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The Turkish hacker group named Ayyıldız (Moonstar), which had attacked FC Spartak Moscow’s official website—after Yerkramas newspaper of the Russian Armenians had ran an article entitled “Spartak fans will wave Armenia’s and Artsakh’s [Nagorno-Karabakh Republic] flags in Istanbul”—had threatened to break into Armenian state agency websites, too.

The group had stated that it was decided to attack the websites of Armenia’s General Staff of the Armed Forces and the country’s other state agencies, if Spartak fans carry out provocations in the match to be played in Istanbul between Fenerbahce S.K. of Istanbul and FC Spartak Moscow, Yenisafak daily of Turkey reports.   

The UEFA Champions League qualifications second-leg match between the two clubs was played Wednesday under very tight security and no serious incidents were recorded.      

As Sport informed earlier, Turkish hackers broke into FC Spartak Moscow’s official website, on the evening of August 22, and the website is down ever since. The hackers attacked the website on Monday, too.  

The portrait of Mustafa Kemal Ataturk—founder of the Rep. of Turkey—appeared on the website’s homepage on August 22, and with the following inscription: “Immediately apologize to the Turkish nation! FIFA [International Federation of Association Football] did not heed this fact, but we will not leave this crime unpunished.”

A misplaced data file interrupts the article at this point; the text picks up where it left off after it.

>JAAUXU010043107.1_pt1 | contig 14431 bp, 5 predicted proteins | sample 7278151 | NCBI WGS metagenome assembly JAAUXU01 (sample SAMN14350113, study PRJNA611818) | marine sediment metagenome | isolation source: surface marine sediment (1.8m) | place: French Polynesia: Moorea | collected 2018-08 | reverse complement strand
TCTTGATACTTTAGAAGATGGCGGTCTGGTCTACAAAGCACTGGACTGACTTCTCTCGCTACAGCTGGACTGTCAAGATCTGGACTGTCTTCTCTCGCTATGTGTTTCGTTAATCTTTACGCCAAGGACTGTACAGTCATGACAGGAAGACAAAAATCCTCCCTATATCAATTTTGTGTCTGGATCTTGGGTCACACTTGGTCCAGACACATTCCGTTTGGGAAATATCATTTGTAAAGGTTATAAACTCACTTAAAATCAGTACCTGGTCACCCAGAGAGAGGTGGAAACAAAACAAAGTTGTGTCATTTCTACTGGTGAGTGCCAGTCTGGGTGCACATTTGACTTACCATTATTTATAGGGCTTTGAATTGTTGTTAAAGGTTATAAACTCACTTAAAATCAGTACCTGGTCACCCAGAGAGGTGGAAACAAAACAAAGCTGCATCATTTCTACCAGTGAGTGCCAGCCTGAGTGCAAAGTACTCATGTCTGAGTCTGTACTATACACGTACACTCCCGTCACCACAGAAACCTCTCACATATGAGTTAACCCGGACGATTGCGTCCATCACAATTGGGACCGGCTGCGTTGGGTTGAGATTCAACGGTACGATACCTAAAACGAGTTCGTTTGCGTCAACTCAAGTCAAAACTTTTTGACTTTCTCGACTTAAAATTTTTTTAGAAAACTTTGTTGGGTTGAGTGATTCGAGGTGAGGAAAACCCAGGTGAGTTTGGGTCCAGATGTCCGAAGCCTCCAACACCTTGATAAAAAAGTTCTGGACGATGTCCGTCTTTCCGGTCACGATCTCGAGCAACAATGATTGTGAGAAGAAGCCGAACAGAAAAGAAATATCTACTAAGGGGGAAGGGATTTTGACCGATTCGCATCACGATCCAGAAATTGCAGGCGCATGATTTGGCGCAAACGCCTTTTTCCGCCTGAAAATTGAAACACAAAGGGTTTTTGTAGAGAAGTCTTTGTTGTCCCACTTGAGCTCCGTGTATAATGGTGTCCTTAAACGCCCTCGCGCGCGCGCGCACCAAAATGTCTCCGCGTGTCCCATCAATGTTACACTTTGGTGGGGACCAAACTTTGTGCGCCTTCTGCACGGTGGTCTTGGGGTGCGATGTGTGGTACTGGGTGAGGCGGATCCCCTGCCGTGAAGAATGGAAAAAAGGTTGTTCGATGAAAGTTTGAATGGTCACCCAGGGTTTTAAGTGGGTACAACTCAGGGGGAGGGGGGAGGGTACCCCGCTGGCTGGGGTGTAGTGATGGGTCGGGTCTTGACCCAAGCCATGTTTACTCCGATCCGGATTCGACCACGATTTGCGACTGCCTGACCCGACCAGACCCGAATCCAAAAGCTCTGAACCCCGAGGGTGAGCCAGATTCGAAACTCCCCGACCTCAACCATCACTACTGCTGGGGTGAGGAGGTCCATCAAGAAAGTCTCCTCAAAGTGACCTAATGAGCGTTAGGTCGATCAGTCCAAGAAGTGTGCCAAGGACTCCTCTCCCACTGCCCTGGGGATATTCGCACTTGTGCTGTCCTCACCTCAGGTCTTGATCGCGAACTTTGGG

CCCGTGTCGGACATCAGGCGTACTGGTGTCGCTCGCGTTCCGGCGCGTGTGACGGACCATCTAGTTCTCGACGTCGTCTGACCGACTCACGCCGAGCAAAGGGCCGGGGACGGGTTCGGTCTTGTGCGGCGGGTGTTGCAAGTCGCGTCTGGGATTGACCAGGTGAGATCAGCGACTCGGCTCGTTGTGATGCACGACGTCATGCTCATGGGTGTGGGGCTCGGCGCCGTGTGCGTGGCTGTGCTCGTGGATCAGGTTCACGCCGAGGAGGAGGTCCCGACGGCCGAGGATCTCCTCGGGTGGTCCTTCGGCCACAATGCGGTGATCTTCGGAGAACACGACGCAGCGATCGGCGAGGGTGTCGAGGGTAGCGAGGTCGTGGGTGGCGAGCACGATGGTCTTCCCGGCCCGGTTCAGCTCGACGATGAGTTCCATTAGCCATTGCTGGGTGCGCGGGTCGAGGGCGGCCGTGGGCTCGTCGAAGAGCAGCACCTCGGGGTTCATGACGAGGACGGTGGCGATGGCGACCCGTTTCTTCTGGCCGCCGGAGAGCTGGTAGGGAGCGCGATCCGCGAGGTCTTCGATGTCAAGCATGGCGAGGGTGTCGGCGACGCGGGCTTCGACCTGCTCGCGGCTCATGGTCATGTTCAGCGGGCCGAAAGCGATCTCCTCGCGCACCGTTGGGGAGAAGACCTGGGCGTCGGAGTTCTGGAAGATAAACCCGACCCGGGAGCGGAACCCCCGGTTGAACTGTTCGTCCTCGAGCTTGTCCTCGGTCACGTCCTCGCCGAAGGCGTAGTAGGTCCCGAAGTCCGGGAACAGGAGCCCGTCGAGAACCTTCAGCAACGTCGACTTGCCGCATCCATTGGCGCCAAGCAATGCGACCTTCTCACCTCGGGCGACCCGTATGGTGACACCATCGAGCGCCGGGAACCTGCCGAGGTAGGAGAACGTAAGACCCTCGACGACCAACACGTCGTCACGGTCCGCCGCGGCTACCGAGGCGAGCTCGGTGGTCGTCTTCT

To note, during the UEFA Champions League qualifications first-leg match played on August 21 in Moscow, and between FC Spartak Moscow and Fenerbahce S.K. of Istanbul, Turkey—which ended by a score of 2-1 in favor of the host club—the Spartak fans in the stands had burned posters with the portrait of Ataturk.

Also, it became apparent that the Russian fans had attacked the Turkish football fans in the Russian capital, even before the match. Close to twenty Spartak fans had attacked twelve Fenerbahce fans in a downtown Moscow bar.

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